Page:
‘Are you working as hard as you can? Why?’

Sounds like a question Michael Scott (Former Branch Manager, Dunder Mifflin Inc.) might ask us in one of his talking heads. And although it did make me laugh out loud, The Office isn’t actually where I heard it.

I read this question in a Laughing Sage Wellness Group (phenomenal holistic women’s health clinic) curriculum. And it made me laugh. One of those buddha belly, koan laughs. You know, where you think you’re on the right page, going along, understanding everything – when you suddenly get slapped up-side the head from the opposite direction:

‘Are you working as hard as you can?’ ‘Yes!,’ my internal monologue kicks into high gear, ‘Yes I am. Wait … well, I’m trying anyway. Trying really hard. I guess I could try harder in some ways. I guess I could do better… maybe I’m not really working as hard as I could. … I guess, I mean, I’m probably not. Okay, I know, I’ll try harder. I’ll work harder. I’ll …’ It is absolutely astonishing, and indeed even miraculous, that all these thoughts can surface instantaneously, in addition to sequentially, between the end of the first question and the beginning of the second: ‘Why?’

‘Okay, you, little eager-beaver-bunny, why are you working so hard? And now, even more: why so eager, maybe even desperate, to work as hard as you can?’ I look up to see that instead of reading ‘good and virtuous student’ reflected back to me on the zen master’s face it plainly says ‘fool’.

Why do we try to get to this?:

Because, you know, you could always do more, try harder, until you can’t. Until it’s absolutely impossible. – Which brings you somewhere in the near vicinity of the image above.

Don’t get me wrong. I know why we try hard, and even why we try as hard as we can sometimes. I know the virtuous and even intelligent reasons, like integrity, or taking the risk and finding the courage to really throw all of yourself into something, or to express dedication and devotion. I know these reasons, and they are good and true.

The trick is to make sure that this honest and earnest and good, part of yourself isn’t being co-opted and used in service of an agenda that isn’t your own. That it isn’t being exploited. Like when a wife says to her husband, ‘If you really loved me you would …’; or a father says to his son, ‘If you were a man would …’. And because we are, or at least want deeply to be whatever it is they are throwing around, we get coerced into taking action. We get coerced into proving it. In the case of working hard, we get coerced into proving that we are worthy. That we are worthy of success. That we are worthy of the fruits of our labor. That we are not ‘entitled’, but entirely responsible for our success. And we are no longer trying hard because it feels good and we want to, but in order to prove our worth. And to justify our existence. It’s insidious. And it’s propaganda. Sad, sad communist-Russia-style propaganda. Look:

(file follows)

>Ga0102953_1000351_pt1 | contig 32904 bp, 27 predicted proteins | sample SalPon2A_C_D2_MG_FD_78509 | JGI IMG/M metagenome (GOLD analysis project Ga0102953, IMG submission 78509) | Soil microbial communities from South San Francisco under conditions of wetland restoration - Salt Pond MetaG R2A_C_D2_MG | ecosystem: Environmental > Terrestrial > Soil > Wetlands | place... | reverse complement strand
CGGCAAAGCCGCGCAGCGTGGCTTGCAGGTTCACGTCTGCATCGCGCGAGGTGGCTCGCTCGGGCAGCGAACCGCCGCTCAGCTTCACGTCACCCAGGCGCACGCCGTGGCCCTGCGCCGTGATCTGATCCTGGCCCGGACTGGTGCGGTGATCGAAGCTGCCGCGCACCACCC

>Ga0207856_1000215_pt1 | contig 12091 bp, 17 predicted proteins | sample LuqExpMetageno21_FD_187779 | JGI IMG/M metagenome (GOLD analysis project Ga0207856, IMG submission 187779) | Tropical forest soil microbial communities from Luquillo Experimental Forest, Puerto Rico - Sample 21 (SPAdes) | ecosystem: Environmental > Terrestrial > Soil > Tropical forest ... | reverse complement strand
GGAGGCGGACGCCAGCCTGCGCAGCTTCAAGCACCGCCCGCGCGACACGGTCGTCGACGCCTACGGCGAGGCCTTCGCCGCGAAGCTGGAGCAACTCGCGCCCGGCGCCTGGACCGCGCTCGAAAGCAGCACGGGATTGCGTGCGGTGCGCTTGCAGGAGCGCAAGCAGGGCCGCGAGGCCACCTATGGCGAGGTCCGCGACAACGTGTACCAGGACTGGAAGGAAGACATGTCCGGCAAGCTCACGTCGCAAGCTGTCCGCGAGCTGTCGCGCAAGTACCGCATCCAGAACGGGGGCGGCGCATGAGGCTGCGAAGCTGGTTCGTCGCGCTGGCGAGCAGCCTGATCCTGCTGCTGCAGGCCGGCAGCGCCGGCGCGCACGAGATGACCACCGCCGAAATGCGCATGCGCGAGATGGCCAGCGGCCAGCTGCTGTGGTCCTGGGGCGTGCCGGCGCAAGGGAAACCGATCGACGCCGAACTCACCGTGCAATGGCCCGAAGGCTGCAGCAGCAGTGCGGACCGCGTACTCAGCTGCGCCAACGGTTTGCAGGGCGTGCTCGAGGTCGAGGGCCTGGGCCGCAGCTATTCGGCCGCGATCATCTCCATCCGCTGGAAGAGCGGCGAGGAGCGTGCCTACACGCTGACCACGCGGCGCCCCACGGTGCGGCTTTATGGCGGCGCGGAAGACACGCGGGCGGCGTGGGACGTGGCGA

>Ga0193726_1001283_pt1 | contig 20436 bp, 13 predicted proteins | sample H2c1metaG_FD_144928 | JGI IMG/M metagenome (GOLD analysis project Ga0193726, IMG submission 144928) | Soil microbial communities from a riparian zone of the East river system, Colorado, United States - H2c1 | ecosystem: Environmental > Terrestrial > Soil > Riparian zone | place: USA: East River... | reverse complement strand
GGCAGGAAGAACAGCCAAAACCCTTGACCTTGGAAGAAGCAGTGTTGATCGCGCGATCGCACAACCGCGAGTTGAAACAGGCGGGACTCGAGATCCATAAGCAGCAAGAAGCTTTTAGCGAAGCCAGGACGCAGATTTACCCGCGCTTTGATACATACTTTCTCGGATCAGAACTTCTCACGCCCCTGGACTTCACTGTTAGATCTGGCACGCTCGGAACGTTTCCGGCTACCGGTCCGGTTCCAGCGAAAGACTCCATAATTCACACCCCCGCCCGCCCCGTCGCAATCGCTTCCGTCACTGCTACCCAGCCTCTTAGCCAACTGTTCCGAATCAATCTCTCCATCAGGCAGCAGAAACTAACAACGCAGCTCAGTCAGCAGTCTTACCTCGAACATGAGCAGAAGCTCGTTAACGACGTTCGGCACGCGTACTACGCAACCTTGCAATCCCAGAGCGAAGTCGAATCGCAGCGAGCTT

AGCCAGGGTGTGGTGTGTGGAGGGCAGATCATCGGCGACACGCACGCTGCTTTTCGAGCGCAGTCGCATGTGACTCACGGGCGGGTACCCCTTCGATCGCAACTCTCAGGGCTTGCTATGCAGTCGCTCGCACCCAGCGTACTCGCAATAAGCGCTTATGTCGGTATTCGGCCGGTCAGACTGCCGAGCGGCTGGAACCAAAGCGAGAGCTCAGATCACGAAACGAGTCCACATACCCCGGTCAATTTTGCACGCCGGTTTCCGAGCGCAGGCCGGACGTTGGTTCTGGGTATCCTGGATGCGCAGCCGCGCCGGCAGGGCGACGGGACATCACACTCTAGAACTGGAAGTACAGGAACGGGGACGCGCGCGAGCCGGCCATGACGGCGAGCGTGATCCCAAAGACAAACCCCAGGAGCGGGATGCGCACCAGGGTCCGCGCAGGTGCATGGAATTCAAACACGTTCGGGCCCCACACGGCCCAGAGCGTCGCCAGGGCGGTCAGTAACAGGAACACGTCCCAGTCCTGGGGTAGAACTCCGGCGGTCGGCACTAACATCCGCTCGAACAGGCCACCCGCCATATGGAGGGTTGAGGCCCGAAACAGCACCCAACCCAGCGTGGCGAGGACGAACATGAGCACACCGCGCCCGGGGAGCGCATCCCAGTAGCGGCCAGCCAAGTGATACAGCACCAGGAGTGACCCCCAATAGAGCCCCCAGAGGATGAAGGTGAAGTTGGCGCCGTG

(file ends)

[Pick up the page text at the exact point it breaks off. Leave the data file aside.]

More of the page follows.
Work hard. Try hard. Even try as hard as you can sometimes. But do it because of how good it feels to break a sweat. Not, to prove you that are not lazy, or to prove you are deserving. That conversation is a losing battle, because you could always do more. (And this has more to do with the existence of time, as a dimension, than it does with human laziness.) The only way to resolve that conversation in your life, i.e. to make it go away, is to shut it down. Like really bad advertising, or maybe you’d want to call it ‘good’ advertising: it’s low and manipulative. It’s not sophisticated, and it’s not even in the realm of truth. You don’t need to answer it, you don’t even need to engage: just slowly, or better yet quickly, walk away.